|February 2005 issue (Vol 11, No. 3)
About the Author
David Dick is the editor of Usability Interface
Is Localization of a Product Essential to Ensure Usability and Customer Satisfaction?
By David Dick, Editor
Do you believe that localization of a product is essential to ensure usability and customer satisfaction? What do you consider the consequences of delivering an English-only product for a user community that, by majority, speaks English as a second language?
The following is a true story about how one group of technical writers put customer satisfaction ahead of their careers.
Several Technical Writers of ABC Company (a pseudonym for the company) decided to translate the user guides of a new system into Japanese. If successful, it would significantly reduce calls to the Help Desk about regarding information covered in the user guide. Support came from members of the company's office in Japan who graciously volunteered their time and effort to this undertaking.
Not everybody thought the idea was worthwhile. Management and budget holders balked at the idea because they did not consider the time, effort, and costs worth the return on investment.
Everybody worked feverishly to adhere to tight deadlines, and cope with numerous changes to system design and documentation changes. Members of the Japan office worked tirelessly to translate, proofread, and copyedit the translated manuscript.
Despite the time constraints, the product (system, and user guides (English and Japanese) was delivered on schedule. Although only the user guides were translated, the Japanese user community was grateful.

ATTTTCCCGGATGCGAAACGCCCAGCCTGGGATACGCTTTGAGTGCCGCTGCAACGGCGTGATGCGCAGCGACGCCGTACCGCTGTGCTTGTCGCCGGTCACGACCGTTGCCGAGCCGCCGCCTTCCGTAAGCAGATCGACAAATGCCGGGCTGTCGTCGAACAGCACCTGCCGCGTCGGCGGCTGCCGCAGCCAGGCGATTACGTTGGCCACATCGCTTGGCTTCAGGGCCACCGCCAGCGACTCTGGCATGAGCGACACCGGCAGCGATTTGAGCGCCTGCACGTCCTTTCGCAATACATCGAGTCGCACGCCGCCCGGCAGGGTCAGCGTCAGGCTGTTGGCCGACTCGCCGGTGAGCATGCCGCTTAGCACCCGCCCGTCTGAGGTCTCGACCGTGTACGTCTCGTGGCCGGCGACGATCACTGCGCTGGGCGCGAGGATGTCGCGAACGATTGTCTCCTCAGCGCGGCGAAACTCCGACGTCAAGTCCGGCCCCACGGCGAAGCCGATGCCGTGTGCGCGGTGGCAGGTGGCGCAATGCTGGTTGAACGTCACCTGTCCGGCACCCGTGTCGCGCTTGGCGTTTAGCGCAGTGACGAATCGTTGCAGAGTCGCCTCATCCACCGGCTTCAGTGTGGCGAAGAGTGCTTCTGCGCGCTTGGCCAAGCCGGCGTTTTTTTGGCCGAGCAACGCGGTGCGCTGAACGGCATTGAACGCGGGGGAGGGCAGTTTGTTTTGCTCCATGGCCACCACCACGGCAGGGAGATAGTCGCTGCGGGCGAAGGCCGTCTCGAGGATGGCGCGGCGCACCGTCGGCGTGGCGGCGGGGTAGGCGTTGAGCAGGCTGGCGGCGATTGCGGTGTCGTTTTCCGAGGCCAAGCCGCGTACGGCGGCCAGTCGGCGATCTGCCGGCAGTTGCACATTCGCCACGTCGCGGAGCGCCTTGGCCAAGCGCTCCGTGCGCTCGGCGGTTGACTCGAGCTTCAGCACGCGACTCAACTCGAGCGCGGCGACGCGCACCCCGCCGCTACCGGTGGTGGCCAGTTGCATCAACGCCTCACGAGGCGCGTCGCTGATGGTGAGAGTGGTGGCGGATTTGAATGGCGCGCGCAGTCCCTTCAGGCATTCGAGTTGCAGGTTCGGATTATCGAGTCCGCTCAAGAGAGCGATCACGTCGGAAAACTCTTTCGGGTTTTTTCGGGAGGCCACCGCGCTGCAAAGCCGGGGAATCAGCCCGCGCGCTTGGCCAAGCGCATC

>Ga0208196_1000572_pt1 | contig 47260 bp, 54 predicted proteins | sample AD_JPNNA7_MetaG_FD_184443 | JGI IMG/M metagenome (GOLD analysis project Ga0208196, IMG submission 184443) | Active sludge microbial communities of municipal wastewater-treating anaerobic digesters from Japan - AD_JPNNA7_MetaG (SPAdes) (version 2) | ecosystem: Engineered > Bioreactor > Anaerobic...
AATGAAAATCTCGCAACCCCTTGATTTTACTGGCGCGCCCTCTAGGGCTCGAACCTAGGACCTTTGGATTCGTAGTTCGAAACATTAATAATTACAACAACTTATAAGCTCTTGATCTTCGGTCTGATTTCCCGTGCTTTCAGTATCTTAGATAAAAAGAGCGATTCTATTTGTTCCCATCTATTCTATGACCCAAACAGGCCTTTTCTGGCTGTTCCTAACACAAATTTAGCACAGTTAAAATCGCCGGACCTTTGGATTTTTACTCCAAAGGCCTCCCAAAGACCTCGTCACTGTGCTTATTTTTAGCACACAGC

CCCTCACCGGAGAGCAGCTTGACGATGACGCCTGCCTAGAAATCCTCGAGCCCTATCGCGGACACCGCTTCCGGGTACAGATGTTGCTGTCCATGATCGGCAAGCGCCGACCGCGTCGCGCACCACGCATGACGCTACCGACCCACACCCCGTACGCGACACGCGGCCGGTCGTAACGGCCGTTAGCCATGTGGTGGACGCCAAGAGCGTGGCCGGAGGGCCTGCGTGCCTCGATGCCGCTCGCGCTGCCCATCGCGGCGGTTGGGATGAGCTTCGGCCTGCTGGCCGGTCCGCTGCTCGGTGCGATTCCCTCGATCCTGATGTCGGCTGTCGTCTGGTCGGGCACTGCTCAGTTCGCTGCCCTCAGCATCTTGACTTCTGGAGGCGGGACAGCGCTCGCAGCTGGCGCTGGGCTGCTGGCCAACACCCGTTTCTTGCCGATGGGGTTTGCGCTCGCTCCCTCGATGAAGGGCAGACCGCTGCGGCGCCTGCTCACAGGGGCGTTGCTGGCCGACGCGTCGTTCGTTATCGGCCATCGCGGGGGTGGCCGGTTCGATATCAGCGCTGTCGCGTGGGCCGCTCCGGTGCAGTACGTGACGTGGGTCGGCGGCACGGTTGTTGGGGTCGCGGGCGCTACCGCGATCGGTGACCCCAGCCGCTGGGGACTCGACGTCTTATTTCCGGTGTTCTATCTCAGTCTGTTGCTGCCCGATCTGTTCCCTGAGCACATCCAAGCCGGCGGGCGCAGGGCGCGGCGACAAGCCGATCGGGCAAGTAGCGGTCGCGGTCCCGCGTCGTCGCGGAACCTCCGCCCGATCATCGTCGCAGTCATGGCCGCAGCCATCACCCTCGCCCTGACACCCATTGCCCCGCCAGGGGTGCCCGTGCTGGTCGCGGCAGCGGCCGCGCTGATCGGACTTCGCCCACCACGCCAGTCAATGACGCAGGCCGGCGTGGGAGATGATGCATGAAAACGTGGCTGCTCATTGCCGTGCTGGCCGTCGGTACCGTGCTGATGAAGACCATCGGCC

At the annual meeting of the company’s user community, the new release of the system was heralded as a major achievement. To the dismay of the writers, no mention was made that the documentation was now available in Japanese.
I was disappointed to learn that "management" was only two people. Did their opinion reflect those of a company that prides itself on quality and satisfying customers or a lack of understanding users' needs?
I congratulate those daring men and women who challenged the status quo and who demonstrated team work to improve usability.
Articles about Localization that have been published in Technical Communication
“Guidelines for Authoring Comprehensible Web Pages and Evaluating Their Success” by Jan H. Spyridakis . Volume 47, No.3, p.359-382, August 2000
“Building a Truly World Wide Web: A Review of the Essentials of International Communication” by Mitchell D. Arnold. Volume 45, No.2, p.197-206, May 1998
“Global Issues, Local Concerns” by Nancy Hoft, Guest Editor . Volume 46, No.2, p.145-148, May 1999
“Illustrations in User Manuals: Preference and Effectiveness with Japanese and American Readers” by Waka Fukuoka, Yukiko Kojima, and Jan H. Spyridakis. Volume 46, No.2, p.167-176, May 1999
“One Company’s Efforts to Improve Translation and Localization” by Daphne Walmer. Volume 46, No.2, p.230-237, May 1999
“Communicating with the World” by George F. Hayhoe. Volume 46, No.2, p.139-140, May 1999
“Going Online: Helping Technical Communicators Help Translators” by Patricia Flint, Melanie Lord van Slyke, Doreen Starke-Meyerring, and Aimee Thompson. Volume 46, No.2, p.238-248, May 1999
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